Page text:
To illustrate its holding, the Court gave an example. If a person has authorized access to information stored in “Folder Y” on a computer, he does not violate the CFAA by obtaining that information, no matter if he did so for an unlawful purpose. If the information were stored on “Folder X,” to which the individual lacked authorized access, he would violate the CFAA by obtaining the information with a computer.
The Court described liability for both “outside” and “inside” hacking as a “gates-up-or-down inquiry.” Either the individual has authorized access to that part of the computer system from which they are obtaining information, or they do not. If they do have authorized access, there is no CFAA violation, no matter how the accessor uses the information.
Implications for Employers
The Court’s narrower interpretation of the CFAA no doubt removes an arrow from the quiver of employers seeking to protect their information from improper use. Employees routinely access authorized areas of their employers’ computer systems before departing for a competitor, sometimes with an eye towards using that information in their new employment. This behavior will no longer trigger liability under the CFAA, and as a result, litigants will be unable to use a CFAA claim as a ticket into federal court when dealing with this fact pattern.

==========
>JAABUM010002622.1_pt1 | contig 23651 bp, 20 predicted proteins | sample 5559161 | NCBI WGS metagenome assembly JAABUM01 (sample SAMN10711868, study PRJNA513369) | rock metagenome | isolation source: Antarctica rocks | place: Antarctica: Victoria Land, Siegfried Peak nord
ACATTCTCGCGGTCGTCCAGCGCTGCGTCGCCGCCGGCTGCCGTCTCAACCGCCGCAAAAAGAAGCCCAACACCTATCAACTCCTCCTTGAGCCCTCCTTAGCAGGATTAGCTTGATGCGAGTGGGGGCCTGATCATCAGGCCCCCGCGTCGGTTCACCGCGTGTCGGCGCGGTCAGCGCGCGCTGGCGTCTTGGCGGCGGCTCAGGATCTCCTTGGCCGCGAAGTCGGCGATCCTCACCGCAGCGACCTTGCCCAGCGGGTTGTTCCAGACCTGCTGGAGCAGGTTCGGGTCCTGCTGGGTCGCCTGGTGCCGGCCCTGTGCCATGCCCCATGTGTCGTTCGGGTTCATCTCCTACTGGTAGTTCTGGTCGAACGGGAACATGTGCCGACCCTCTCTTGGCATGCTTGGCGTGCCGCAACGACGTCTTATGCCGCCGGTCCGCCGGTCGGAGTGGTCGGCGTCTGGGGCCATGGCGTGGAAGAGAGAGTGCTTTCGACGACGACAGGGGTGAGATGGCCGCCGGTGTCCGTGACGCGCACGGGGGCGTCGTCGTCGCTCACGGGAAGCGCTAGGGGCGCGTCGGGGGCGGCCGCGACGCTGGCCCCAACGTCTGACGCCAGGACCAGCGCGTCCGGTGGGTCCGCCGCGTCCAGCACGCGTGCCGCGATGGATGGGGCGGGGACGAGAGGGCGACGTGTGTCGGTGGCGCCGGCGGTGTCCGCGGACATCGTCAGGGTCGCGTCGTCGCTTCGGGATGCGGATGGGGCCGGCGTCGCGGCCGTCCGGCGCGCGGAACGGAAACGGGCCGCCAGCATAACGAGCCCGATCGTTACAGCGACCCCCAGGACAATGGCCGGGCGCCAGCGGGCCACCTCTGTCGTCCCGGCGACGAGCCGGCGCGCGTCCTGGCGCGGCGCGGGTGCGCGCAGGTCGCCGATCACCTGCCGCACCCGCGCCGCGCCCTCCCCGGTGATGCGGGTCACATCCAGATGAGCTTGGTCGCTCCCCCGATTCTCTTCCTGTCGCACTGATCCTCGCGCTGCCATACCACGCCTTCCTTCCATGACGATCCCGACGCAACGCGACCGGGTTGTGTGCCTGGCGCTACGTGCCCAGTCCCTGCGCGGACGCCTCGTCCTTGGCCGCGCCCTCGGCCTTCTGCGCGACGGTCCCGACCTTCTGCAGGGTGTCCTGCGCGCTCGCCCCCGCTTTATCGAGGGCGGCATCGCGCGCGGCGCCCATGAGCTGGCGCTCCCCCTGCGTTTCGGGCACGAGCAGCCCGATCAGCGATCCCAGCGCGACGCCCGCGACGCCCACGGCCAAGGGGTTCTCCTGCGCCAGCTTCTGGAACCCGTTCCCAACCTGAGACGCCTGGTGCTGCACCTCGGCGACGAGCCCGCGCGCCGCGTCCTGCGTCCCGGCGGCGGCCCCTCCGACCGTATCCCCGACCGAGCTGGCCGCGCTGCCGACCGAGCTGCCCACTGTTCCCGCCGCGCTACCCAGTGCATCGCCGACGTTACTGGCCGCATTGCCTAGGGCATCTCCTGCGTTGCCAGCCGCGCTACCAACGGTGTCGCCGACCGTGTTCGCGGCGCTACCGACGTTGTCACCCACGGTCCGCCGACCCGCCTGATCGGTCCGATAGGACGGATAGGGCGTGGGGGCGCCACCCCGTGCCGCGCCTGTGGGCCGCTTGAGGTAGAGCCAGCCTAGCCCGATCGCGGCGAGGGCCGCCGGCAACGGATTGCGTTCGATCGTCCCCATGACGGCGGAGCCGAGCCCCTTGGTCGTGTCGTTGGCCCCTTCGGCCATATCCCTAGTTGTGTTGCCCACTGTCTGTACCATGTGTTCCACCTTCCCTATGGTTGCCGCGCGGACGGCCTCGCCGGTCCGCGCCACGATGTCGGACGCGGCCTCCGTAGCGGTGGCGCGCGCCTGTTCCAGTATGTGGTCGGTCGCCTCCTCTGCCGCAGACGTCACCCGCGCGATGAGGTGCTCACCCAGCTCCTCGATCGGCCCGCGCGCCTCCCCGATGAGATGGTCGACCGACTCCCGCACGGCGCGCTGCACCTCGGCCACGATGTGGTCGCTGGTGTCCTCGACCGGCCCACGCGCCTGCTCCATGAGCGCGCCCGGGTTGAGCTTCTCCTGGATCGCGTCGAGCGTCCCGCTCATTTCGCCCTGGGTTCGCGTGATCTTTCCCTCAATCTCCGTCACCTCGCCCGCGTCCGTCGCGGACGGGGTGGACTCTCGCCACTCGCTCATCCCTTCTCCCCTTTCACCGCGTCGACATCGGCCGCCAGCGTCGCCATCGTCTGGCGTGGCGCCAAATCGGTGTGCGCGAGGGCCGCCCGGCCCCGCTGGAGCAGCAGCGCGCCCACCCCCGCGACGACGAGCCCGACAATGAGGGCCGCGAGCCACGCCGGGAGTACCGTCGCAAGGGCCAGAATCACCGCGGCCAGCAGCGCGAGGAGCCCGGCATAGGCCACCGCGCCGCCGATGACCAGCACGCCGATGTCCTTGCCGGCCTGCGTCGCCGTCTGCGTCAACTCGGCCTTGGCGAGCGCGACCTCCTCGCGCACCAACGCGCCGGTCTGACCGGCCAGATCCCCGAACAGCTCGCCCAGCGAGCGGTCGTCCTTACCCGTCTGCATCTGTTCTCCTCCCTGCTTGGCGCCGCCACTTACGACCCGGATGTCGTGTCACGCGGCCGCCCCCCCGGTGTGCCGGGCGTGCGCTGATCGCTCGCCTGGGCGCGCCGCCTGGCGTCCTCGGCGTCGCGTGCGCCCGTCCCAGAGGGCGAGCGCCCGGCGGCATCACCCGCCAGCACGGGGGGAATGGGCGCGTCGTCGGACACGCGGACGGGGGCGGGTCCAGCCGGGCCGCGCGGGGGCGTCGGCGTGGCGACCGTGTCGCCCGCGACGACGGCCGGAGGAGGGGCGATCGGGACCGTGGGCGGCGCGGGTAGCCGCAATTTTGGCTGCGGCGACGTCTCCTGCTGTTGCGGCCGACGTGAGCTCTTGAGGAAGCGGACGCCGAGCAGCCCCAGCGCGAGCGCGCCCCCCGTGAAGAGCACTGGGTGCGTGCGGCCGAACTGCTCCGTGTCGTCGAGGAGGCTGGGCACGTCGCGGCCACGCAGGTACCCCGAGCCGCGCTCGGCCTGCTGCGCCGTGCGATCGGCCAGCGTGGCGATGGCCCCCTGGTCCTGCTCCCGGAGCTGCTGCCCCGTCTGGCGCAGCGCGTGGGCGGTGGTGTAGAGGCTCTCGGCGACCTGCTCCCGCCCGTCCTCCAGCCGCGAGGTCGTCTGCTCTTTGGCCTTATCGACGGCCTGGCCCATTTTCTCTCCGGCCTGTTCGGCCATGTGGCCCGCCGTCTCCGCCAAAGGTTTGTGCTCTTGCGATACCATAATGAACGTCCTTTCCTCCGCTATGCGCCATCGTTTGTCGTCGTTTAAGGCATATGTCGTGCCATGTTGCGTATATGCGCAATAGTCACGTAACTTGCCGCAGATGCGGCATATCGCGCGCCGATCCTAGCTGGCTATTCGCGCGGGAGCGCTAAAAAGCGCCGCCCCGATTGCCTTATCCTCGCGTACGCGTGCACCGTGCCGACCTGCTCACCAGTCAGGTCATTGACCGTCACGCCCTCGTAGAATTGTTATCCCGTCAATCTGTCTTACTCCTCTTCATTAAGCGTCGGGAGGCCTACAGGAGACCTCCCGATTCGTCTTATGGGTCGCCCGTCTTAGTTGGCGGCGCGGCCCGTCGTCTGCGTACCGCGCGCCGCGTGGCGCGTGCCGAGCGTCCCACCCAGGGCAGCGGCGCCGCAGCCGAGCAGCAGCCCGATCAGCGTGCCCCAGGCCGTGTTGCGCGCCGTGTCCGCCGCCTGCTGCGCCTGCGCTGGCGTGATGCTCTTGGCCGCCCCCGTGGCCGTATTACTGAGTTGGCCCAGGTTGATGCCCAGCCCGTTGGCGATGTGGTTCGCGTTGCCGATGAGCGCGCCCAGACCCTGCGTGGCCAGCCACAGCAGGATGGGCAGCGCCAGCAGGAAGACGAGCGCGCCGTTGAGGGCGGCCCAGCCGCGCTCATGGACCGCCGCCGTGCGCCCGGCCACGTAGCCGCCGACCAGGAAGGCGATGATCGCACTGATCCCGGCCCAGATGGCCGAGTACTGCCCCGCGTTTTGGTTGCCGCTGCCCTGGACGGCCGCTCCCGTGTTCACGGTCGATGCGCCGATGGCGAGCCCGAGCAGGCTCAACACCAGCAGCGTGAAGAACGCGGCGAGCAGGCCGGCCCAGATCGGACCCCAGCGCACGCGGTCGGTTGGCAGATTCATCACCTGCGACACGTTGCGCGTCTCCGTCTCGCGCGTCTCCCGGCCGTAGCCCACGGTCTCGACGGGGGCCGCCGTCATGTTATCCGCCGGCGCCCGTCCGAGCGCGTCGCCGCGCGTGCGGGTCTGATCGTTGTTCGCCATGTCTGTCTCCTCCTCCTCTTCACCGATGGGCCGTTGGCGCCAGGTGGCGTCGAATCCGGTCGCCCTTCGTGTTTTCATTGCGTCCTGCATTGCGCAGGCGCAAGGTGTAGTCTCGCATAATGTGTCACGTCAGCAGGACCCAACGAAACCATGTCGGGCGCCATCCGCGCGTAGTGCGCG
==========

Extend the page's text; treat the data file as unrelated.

It is incumbent on employers to be proactive in protecting their information. Although not a violation of the CFAA, improper use or acquisition of information from a computer system to which an employee has authorized access could constitute breach of contract, if there is an enforceable business protection agreement in place. It also could result in a violation of other laws, even if not the CFAA. For example, an employee accessing patient information without authorization may result in a violation of HIPAA for covered healthcare providers. Improper use or acquisition of sensitive information also could constitute trade secret misappropriation, or a breach of some common law duties, under the right circumstances. Additionally, to the extent personal information is accessed or acquired without authorization, it may constitute a data breach under applicable law. Finally, the Supreme Court’s decision on the CFAA also does not foreclose an employer from enforcing its policies on authorized access to company data and imposing discipline for employees who violate those policies.
The key inquiry under the CFAA will focus now on whether an individual had “authorized” access to the areas of a computer system at issue. Employers with strong digital security protocols will be more likely to benefit from the CFAA’s protection than those who lack control over what their employees can access. This includes implementing role-based or other forms of access control to ensure employee access to employer systems and data is appropriately defined and limited.
Employers should assess whether they have sufficient safeguards in place to protect against the conduct in Van Buren. While improper use of information through authorized access may no longer violate the CFAA, it can still wreak havoc on a business.